Changing of the Guard
CEOs, much like the workforce at large, put off quitting their jobs in the chaos of 2020. But in 2021, CEOs are just as much a part of the Great Resignation as their employees, according to this Heidrick & Struggles report.
- In the first half of 2021, 76 CEOs were appointed at the 1,095 largest public companies spanning 14 countries. That’s a record for any six-month period since Heidrick started tracking in 2018.
- They are more likely to be women than their predecessors and are more likely to be from other countries other than where the company is headquartered.
The massive shakeup will likely continue and include more C-suite execs, government officials, and media figureheads in high-up positions – no evidence to support this, we’re just following the bouncing ball.
These big moves happened in November alone:
- CNN’s host Chris Cuomo indefinitely suspended following report on involvement in his brother’s sex scandal.
- Jack Dorsey, CEO of Twitter, to be replaced by Parag Agrawal, the former CFO. According to Dorsey - it was just time. You can read his letter to his employees here.
- Brett Biggs, CFO of Walmart, resigns in a surprising move as many believed he would be next in line to replace CEO Doug McMillon.
- Zhang Yiming, Chairman of Bytedance (owns TikTok), resigns as Beijing tightens grip.
- Karen Fann, President of Arizona Senate, says she will retire and that the forensic audit of the 2020 presidential election in Maricopa County didn’t contribute to her decision.
- Jes Staley, CEO of Barclays, resigns after a probe into his ties with convicted sex offender Jeffrey Epstein.
The changing of the CEO guard can be a good thing and in some cases a really good thing.
"Change is inevitable. Growth is optional." – John C. Maxwell
The Big Rocks
The word “priority” entered the English language, via Old French, sometime in the 14th century. Originally the word meant “the most important thing” – and did not have a plural version – which means you can only have one priority.
Whether you’re a C-suite exec or entry-level, what you focus on will determine the level of success and satisfaction in your life.
The Big Rocks theory pioneered by Stephen Covey goes like this:
Think of your time as a jar, which you can fill with a finite number of rocks, pebbles, and sand.
- Big Rocks represent the stuff that’s most necessary to feel fulfilled in life. They include things like time with friends and family, health, earning a living, and getting enough sleep.
- Pebbles add extra fun and satisfaction to life, but not totally necessary like hobbies, excelling at work, working on “passion projects.”
- Sand is made up of "bonus" activities that are not crucial to survival or fulfillment. Think watching tv, social media, video games, etc.
If you focus on the pebbles and sand (put them in the big jar first), you’ll never be able to fit the big rocks in. If you focus on what’s most important, i.e. the big rocks, everything fits.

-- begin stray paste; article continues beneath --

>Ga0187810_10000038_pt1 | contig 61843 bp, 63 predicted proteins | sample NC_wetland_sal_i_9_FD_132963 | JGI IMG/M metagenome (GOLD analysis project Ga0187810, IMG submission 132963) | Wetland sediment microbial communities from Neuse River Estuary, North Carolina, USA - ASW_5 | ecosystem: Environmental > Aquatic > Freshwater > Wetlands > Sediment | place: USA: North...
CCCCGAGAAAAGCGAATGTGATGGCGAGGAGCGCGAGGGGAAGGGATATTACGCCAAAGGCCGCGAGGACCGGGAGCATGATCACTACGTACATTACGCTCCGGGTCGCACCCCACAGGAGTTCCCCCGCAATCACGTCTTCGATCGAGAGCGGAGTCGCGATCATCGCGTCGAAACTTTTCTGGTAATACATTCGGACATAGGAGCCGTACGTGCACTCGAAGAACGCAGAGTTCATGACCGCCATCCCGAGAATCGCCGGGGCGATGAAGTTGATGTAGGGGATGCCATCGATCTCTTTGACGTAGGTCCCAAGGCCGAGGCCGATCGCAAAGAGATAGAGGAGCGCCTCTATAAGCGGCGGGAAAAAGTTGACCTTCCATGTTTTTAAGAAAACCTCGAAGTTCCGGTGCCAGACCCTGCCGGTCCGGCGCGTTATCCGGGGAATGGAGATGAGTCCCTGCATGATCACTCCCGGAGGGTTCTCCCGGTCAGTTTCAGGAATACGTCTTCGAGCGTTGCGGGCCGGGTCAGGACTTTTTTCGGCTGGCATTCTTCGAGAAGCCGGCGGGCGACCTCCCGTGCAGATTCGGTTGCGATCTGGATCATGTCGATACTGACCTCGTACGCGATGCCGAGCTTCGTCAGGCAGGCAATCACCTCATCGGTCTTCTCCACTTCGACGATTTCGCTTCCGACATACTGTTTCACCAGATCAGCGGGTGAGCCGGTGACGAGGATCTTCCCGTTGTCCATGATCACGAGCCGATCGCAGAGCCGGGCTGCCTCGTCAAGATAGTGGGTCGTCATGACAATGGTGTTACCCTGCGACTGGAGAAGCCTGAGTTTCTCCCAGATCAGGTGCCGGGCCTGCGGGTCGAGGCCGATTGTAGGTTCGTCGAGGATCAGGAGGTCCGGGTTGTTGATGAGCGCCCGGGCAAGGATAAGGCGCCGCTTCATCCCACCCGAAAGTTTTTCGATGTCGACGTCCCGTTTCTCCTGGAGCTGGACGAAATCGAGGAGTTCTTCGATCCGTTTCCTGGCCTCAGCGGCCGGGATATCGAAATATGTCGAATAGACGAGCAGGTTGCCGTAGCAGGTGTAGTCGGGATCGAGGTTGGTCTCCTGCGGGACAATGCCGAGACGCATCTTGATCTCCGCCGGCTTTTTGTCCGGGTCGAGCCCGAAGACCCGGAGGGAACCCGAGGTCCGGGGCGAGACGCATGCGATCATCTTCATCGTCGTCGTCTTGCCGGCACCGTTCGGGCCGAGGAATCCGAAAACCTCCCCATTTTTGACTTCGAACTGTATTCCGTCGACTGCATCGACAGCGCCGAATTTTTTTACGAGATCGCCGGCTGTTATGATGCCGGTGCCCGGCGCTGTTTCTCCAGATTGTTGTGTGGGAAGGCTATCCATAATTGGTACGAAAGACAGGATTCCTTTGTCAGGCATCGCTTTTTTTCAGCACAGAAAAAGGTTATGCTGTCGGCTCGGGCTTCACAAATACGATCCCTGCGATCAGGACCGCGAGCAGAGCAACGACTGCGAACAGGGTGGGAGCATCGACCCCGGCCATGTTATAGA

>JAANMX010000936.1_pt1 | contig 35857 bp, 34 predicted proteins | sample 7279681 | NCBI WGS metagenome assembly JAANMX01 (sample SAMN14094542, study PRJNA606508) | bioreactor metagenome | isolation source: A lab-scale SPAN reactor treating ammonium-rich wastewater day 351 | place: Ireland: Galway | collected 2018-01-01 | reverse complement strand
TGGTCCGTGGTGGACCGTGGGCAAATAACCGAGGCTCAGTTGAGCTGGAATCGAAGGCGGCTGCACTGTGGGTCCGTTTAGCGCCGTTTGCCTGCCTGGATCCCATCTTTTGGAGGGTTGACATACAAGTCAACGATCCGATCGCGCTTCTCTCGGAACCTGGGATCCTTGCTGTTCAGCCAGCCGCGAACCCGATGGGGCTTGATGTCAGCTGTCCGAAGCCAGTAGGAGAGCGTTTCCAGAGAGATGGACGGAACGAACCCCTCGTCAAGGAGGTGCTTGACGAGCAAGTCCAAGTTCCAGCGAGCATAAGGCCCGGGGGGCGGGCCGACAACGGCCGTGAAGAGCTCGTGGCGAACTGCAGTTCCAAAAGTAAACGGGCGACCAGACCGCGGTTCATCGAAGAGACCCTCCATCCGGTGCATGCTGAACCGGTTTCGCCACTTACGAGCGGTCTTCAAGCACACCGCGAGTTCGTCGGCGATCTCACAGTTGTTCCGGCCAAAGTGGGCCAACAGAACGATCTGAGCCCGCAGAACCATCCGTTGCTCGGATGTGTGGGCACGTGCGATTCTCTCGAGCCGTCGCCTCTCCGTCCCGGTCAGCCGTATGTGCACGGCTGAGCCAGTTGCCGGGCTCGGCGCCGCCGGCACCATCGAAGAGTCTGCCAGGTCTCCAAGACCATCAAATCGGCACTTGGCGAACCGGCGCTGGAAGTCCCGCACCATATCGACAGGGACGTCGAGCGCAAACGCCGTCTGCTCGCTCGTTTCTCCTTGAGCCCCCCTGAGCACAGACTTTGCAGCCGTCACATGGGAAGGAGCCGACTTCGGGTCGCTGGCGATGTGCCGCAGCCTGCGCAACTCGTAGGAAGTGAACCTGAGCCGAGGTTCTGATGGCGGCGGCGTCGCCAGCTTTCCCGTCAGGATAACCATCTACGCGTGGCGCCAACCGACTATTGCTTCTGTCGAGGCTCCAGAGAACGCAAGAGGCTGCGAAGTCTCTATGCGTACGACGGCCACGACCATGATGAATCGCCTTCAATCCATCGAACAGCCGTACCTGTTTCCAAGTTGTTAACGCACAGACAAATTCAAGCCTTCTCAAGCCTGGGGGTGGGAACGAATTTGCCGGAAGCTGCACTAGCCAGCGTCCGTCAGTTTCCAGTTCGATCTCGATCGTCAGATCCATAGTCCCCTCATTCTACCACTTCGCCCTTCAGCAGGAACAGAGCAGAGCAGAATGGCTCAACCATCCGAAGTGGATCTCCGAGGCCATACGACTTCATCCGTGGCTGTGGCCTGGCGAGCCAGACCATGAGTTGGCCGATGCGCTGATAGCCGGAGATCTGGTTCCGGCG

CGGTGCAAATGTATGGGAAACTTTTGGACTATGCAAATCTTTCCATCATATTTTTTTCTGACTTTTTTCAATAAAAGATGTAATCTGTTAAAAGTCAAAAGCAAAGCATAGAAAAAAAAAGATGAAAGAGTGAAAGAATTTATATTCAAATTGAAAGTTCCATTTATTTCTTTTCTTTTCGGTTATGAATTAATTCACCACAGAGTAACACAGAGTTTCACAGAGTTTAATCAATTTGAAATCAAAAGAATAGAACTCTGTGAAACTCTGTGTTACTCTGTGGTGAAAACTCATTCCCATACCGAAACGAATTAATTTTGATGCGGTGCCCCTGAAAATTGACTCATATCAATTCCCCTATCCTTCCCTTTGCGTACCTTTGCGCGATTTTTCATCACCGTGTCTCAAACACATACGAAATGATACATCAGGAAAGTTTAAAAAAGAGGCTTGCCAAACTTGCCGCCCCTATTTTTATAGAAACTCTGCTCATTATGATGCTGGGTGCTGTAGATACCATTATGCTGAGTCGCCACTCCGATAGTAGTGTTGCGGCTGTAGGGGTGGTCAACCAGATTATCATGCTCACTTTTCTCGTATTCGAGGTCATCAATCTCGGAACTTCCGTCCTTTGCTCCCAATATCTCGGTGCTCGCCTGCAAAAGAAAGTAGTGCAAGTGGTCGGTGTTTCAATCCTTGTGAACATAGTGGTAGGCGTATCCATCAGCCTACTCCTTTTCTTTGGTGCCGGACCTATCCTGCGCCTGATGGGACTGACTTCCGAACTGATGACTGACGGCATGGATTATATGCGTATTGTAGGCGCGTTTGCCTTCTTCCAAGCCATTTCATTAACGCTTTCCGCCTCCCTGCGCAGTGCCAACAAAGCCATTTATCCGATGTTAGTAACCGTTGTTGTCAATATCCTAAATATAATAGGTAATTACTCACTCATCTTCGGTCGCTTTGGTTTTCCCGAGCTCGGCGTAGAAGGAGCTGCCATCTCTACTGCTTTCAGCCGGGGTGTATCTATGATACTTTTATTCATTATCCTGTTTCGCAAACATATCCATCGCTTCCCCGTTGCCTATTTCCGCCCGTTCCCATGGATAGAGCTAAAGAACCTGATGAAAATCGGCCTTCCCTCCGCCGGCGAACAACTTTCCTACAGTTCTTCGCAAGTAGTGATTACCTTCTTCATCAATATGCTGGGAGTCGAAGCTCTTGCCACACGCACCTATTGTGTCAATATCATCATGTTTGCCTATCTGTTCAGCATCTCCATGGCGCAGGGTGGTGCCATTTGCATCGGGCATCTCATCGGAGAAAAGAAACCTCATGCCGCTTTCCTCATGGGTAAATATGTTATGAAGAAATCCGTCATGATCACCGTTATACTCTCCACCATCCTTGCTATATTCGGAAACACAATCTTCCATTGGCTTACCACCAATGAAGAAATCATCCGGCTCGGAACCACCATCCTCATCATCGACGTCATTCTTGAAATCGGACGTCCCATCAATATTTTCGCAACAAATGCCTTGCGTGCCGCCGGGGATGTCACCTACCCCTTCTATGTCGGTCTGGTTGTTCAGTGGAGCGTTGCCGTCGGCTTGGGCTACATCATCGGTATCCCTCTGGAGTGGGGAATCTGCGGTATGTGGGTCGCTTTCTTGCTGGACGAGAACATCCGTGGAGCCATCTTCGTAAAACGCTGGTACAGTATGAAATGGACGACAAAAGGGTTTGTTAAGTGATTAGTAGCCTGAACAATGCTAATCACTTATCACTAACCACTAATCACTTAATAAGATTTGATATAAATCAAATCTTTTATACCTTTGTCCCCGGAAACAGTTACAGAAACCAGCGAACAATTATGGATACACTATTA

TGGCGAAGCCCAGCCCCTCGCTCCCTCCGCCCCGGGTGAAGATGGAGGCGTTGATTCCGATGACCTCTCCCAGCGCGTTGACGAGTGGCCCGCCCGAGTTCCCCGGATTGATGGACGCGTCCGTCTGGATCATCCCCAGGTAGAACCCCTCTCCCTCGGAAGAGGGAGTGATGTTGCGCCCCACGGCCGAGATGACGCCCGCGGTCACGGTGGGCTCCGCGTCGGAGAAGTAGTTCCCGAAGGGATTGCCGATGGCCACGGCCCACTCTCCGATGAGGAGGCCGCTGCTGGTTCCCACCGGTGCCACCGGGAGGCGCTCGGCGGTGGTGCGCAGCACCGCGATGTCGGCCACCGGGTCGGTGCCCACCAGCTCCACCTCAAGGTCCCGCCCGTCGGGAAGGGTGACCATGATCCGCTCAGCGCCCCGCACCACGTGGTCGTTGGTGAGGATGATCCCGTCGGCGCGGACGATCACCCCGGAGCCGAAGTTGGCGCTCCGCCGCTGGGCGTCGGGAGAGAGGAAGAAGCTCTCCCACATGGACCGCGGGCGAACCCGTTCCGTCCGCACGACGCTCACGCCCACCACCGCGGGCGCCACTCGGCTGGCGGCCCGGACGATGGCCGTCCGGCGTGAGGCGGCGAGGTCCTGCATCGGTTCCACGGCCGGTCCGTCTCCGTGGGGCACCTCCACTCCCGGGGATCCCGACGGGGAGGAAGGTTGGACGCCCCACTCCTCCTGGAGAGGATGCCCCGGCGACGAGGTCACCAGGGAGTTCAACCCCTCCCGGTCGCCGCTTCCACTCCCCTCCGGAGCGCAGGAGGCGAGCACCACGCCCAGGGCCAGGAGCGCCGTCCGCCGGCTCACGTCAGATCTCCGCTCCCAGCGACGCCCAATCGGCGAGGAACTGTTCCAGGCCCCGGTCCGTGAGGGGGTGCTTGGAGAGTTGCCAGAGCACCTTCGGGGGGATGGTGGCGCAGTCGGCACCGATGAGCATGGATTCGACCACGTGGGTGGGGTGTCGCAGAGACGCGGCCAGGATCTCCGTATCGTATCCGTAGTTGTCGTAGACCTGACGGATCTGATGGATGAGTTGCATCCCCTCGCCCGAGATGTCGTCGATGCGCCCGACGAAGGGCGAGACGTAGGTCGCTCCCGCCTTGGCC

Each week we send out a video story through our survey and storytelling platform called Latch. The stories are different each week and based on what our team needs to hear, feel, or see. Story themes are often in response to the weekly pulse survey feedback captured in the Latch platform.
In honor of Thanksgiving and sharing gratitude, check out our teammate Catie Hargrove’s story. Catie reflects on her Big Rocks – her daughters – and how they reminded her to have fun even on days with back-to-back meeting madness.
Want to learn how Latch can bring your culture to life through stories? Drop your name here.
Top Work Song of 2021?
“Take This Job and Shove It” was written by David Allen Coe, who released his own version a year after Johnny Paycheck popularized his song in 1977.
This could be the song of the year considering the mass exodus in corporate America...
Funny enough, the music world has been singing about work for decades!
Remember any of these gems?
- The Beatles, “A Hard Days Night” (1964)
- Bachman Turner Overdrive, “Taking Care of Business (1974)
- Dolly Parton, “9 to 5” (1980) – notable lyrics in this one – “They got you where they want you...it’s a rich man’s game / Putt’n money in his wallet.”
- Sheena Easton, “Morning Train (Nine to Five)” (1981)
- Huey Lewis & The News, “Workin’ For a Livin” (1982)
- Donna Summer, “She Works Hard for the Money” (1983)
- Dire Straits, “Money for Nothing” (1985)
- The Bangles, “Manic Monday” (1986)
- Cher, “Working Girl” (1987)
- Kenny Chesney and George Strait, “Shiftwork” (2007)
PS: We're Hiring!
As we grow our Latch platform, we’re growing our team. That means now is the time if you or someone in your network is interested in joining our team.
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